With courier deliveries booming due to the rise in ecommerce, few customers are aware of the obstacles and complexities that face drivers in seeking to deliver a parcel on time, and to the exact location.
The legacy of apartheid spatial planning has meant that many South Africans still fail to own a clear or adequate address, which is unacceptable, unnecessary, and causes frustration for both the recipient and the courier company, while potentially placing drivers at risk.
An innovative use of GPS technology has been tackling this challenge.
Express parcel experts, Dawn Wing, have teamed up with what3words, who are developing a global standard for communicating location and have given a unique three word address, to every single 3x3m square of the country – and the rest of the planet – so it’s easy to find and share any exact location.
This makes it possible for anyone, anywhere to describe their precise address using just three words and discover them in four available South African languages: Afrikaans, Xhosa, IsiZulu and English. For example, instead of saying, ‘I’m in Mabopane, near the church and opposite the field’ callers can now say ‘I am at archives kickers slides’ and be located accurately.
In fact, the concept has hooked locals who use what3words to help people find their homes and businesses more easily – displaying their 3-word address on their websites, business cards and entrances, or simply giving, or asking for the 3-words in advance, providing a precise destination or meeting location. Apps, websites and devices accept and display what3words addresses, from e-commerce websites to navigation apps and car navigation systems.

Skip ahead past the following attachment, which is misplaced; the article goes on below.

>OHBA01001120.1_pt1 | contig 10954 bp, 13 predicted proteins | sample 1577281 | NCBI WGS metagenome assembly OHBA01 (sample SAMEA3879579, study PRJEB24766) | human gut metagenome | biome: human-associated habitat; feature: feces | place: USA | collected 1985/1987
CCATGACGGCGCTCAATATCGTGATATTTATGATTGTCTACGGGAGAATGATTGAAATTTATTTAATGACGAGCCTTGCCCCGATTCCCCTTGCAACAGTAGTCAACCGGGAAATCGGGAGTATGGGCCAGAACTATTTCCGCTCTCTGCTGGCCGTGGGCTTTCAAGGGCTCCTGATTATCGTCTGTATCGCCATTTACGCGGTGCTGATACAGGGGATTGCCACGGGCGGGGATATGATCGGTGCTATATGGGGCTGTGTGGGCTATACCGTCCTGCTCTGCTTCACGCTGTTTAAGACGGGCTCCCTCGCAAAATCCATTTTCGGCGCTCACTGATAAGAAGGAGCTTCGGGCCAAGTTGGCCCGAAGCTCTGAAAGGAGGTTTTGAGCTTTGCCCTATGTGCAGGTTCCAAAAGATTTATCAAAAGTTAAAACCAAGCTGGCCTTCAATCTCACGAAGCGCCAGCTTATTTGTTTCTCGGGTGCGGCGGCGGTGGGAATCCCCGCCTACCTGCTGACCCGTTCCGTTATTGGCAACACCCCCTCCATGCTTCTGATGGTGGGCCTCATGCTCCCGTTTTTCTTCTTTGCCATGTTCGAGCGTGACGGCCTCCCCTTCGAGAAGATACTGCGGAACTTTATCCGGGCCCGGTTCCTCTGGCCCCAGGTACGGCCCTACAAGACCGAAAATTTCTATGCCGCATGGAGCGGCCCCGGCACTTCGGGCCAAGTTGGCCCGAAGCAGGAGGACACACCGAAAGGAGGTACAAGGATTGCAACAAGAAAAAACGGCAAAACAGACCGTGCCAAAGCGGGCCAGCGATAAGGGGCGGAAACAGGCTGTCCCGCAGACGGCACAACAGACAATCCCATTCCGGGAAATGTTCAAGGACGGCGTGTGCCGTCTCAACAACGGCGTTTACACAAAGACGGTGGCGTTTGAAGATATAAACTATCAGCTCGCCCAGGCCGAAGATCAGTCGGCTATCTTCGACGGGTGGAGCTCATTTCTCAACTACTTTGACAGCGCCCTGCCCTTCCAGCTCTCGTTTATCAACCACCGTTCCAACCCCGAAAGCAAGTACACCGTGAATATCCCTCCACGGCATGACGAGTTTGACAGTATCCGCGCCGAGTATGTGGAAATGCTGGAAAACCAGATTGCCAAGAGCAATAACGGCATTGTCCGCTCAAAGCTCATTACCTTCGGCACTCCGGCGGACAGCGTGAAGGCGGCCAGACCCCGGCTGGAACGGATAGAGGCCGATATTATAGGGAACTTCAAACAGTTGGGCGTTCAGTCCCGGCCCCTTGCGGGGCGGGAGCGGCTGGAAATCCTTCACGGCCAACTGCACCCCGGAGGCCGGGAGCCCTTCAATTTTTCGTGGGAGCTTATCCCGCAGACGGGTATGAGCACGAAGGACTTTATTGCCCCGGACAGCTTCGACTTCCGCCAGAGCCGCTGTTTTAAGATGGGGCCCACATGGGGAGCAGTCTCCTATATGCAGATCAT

The technology is popular around the world, now in 71 countries and available in 44 languages, rapidly adopted by businesses who need to reduce margins for error.
The success of the tool has also impacted emergency services. Up until recently, thousands of people struggle to tell emergency services exactly where they are and how to find them. In areas without addresses, callers are often only able toprovide vague descriptions or references to landmarks, which means emergency services spend vital minutes, and often hours, searching for those in need of urgent help. For this reason, Vodacom zero-rated the what3words find me page meaning no data is used for emergency services.
“With this technology, it means we can pinpoint the recipient to within three metres and ensures accuracy, reduced delivery time, but also supports more accountability from the driver,” Hilton Eachus, Chief Customer Officer at DPD Laser who trade as Dawn Wing, explains.
“If the driver can’t deliver the parcel it will not be because he cannot find the recipient, it can only be another difficult, like a diversion or traffic, for example. In a highly competitive and demanding marketplace, the use of intelligence and accountability are a vital partnership.”
Dawn Wing driver, Nasser Abrahams, adds, “Sometimes it can be complex to track down the exact location, so this grid system approach makes it incredibly accurate. As drivers, we can’t afford the time to go to the wrong address and are understandably nervous to find ourselves in a dangerous place. We share the same desire as our customers – a parcel to arrive on time and safely.”